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The Philadelphian

3.89 of 5 stars 3.89  ·  rating details  ·  81 ratings  ·  10 reviews
Touted by its original publisher as an exposé and indictment of blue-blooded Philadelphia society, the late Richard Powell's The Philadelphian was released to rave reviews and later became the 1959 Oscar-nominated film, The Young Philadelphians, starring Paul Newman and Robert Vaughn.

The Philadelphian was an immediate national bestseller, and in the 50 years since its deb

Paperback, 323 pages
Published January 1st 2006 by Plexus Publishing (NJ) (first published 1956)
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this was a decent read. i have to admit, i skimmed all the stuff about tony in the war. i always enjoy reading about philadelphia, even if it's fiction.

but dude. i do not get the obsession with "society" and the lengths people will go to to be a part of it. i suppose that there is still a "philadelphia way of life" and "society" that i don't know about. i don't fit in in those circles.

apparently the movie is terrible.

would i read this again? no. but i wouldn't disrecommend it to anyone either.
Rick Claypool
A rather well-written and well-structured novel telling the inspiring story of how, through determination and wits, impoverished immigrants can in a few generations can produce a hot shot lawyer who joins high society, helps corporations dodge tax liabilities, and generally betrays his struggling ancestors' class interests (because that's what they would have wanted).
Wish there was more about the older generations. Fun reading a book set in Philly. Overall good. Much better than the movie that was based on it.
Oh man, what a delight this was to read. Now mind you, it only gets three start cause its structure was pretty conventional (sometimes boring and predictable) and it wasn't badly written per se, but it wasn't exactly literature.

But what this was a love letter to Philadelphia and even though it was written 50 years ago, it captures the same crazy devotion many of us have today.

Plot: a poor Irish lass escaping famine travels to the US, becomes a maid, seduces the young son of the fancy society peo
This is the first book of R. Powell that I have read, many years ago while still in college, and loved the story very much! It might have been written as an expose at the time, but for me, it's a story of the real struggles a boy went through, and the tough decisions he had to make as a man to beat the odds. An excellent read!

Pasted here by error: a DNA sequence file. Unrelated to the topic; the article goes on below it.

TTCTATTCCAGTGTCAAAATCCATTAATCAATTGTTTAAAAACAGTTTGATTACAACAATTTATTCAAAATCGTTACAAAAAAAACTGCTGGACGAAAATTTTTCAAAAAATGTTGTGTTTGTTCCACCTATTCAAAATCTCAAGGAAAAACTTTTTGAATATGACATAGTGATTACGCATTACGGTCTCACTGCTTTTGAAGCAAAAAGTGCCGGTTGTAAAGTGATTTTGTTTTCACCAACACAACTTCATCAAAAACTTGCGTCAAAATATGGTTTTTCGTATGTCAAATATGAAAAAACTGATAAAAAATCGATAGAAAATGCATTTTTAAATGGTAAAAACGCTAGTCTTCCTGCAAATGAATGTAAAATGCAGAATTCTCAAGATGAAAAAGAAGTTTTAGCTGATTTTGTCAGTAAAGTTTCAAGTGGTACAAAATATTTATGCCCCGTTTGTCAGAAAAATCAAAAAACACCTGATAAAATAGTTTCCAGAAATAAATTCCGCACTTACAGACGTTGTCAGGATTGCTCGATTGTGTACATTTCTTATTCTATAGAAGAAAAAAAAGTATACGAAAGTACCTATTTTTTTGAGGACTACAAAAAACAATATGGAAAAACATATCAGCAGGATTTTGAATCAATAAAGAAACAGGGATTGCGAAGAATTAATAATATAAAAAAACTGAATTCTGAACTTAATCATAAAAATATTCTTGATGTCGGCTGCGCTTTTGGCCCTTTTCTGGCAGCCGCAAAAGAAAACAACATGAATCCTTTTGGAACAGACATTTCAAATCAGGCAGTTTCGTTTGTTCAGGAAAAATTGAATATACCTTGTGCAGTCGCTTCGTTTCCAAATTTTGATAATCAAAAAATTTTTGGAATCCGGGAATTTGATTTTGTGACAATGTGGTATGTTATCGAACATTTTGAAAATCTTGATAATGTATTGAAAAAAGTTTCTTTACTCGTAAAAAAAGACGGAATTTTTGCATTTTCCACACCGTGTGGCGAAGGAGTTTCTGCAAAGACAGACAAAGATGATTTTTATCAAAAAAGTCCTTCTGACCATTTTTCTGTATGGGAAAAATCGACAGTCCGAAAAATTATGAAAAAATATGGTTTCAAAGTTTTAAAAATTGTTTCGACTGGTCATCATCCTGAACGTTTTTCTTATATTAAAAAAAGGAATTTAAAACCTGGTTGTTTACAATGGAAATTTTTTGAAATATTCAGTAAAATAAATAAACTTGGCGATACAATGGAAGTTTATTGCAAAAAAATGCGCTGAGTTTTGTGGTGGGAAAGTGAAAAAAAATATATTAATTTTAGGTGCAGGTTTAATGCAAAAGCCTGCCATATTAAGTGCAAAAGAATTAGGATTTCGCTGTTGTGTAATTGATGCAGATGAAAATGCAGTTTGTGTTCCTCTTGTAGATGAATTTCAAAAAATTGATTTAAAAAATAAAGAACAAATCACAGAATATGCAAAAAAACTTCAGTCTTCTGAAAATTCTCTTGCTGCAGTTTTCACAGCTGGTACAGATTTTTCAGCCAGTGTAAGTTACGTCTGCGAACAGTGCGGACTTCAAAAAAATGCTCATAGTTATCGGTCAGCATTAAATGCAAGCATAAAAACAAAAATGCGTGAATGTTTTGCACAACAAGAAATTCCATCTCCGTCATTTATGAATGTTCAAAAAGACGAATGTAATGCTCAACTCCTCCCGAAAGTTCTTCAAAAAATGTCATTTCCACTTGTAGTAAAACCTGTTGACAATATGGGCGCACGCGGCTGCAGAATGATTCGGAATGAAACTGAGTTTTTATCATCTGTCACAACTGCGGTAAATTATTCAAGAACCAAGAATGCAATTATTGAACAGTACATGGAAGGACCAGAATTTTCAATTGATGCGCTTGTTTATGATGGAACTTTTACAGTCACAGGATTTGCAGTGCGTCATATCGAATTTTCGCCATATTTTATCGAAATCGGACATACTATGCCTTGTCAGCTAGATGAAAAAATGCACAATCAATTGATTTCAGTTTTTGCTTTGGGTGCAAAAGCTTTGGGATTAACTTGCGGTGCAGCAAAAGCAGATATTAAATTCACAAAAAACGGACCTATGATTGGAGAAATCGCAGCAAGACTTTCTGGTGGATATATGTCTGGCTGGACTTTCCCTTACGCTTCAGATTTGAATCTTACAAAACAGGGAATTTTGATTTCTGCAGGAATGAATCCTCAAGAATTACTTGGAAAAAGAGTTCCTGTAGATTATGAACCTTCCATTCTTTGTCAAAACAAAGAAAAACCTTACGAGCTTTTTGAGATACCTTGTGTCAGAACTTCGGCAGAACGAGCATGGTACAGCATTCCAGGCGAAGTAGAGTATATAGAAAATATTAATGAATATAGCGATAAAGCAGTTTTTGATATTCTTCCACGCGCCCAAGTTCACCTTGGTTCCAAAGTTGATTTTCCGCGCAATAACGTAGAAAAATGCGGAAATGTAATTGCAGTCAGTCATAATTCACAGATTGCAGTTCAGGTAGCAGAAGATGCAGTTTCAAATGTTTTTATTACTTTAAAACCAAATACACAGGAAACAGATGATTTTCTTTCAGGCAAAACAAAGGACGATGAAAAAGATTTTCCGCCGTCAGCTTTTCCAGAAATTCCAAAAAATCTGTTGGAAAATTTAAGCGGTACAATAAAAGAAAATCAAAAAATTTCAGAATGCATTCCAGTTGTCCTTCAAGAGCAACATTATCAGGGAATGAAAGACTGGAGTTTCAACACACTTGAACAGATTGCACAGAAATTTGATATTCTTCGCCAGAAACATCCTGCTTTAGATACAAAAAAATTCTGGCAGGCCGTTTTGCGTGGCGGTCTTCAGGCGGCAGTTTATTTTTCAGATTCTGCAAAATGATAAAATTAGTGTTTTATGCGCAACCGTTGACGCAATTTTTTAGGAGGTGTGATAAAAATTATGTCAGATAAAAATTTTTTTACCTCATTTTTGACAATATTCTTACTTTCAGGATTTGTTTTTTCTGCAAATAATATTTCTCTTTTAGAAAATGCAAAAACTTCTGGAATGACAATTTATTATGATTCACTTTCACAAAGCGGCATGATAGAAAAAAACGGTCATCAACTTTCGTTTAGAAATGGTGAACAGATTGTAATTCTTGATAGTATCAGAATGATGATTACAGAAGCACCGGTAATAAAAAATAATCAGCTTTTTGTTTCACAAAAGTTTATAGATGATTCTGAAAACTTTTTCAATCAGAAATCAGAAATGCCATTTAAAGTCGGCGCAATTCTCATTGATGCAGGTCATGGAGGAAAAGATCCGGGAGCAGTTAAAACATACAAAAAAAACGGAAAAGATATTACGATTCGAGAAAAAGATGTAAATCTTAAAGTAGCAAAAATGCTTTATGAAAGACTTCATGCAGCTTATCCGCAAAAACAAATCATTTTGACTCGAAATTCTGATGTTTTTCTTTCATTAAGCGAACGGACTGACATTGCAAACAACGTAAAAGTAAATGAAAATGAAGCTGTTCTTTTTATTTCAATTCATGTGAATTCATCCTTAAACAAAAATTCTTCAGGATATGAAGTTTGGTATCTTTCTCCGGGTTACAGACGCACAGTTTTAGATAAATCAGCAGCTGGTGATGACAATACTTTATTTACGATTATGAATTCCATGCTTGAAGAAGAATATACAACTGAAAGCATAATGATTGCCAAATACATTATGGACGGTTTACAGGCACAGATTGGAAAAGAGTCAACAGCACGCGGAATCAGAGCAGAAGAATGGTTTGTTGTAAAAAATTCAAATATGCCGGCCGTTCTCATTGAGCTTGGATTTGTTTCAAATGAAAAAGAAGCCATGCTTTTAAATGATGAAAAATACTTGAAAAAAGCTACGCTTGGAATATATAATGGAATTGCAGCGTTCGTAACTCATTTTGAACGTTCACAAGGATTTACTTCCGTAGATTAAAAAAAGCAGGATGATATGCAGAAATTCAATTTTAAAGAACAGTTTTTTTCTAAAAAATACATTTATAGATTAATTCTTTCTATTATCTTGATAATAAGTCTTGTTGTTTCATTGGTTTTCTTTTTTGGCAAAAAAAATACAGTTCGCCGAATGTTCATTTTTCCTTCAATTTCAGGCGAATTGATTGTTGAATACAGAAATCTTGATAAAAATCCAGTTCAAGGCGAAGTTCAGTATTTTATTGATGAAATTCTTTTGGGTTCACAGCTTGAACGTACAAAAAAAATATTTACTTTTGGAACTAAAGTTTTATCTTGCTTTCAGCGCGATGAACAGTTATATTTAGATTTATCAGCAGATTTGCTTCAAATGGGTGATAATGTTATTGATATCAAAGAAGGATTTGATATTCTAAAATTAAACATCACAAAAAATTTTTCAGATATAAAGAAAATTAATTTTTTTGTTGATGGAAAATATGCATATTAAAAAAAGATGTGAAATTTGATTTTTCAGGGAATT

I read the Readers Digest Condensed version. Although the morals of the story are sometimes doubtful but it fabulously written, haven't enjoyed a story this much in a long time!
May 29, 2014 Renee added it
Same story - immigrants moving up in society - Philadelphia references only thing enjoyable about the book . . .
Jamie Kulyarit
I have read this book in Thai edition. First time i looked at the book, i hesitated to start reading because of its thickness. Finally, i took just only 3 days to finish feeling like i couldn't put it down. The story is good. I also fall in love with all characters in this book but the third part broke my heart.
I read this book in five days - I barely finish books in three months, let alone less than a week. I really enjoyed Powell's writing style and unique story-telling sense. This was quite enjoyable.
Jessica Coulter
I had to read it for my History of Philadelphia class. It was an enjoyable book but I would not have read it otherwise. I only found it enjoyable due to its Philadelphia references.
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Richard P. Powell, a graduate of Princeton University, was a journalist and worked in advertising before becoming a full time writer. Two of his books, 'the Philadelphian' and 'Pioneer, Go Home!' were best-sellers in the '50s and were both adapted into movies.

Librarian Note: There is more than one author in the GoodReads database with this name. See this thread for more information.
More about Richard Powell...
Say It With Bullets (Hard Case Crime #18) Pioneer, Go Home! Whom The Gods Would Destroy Don Quixote, U.S.A. I Take This Land: Florida, 1895-1946

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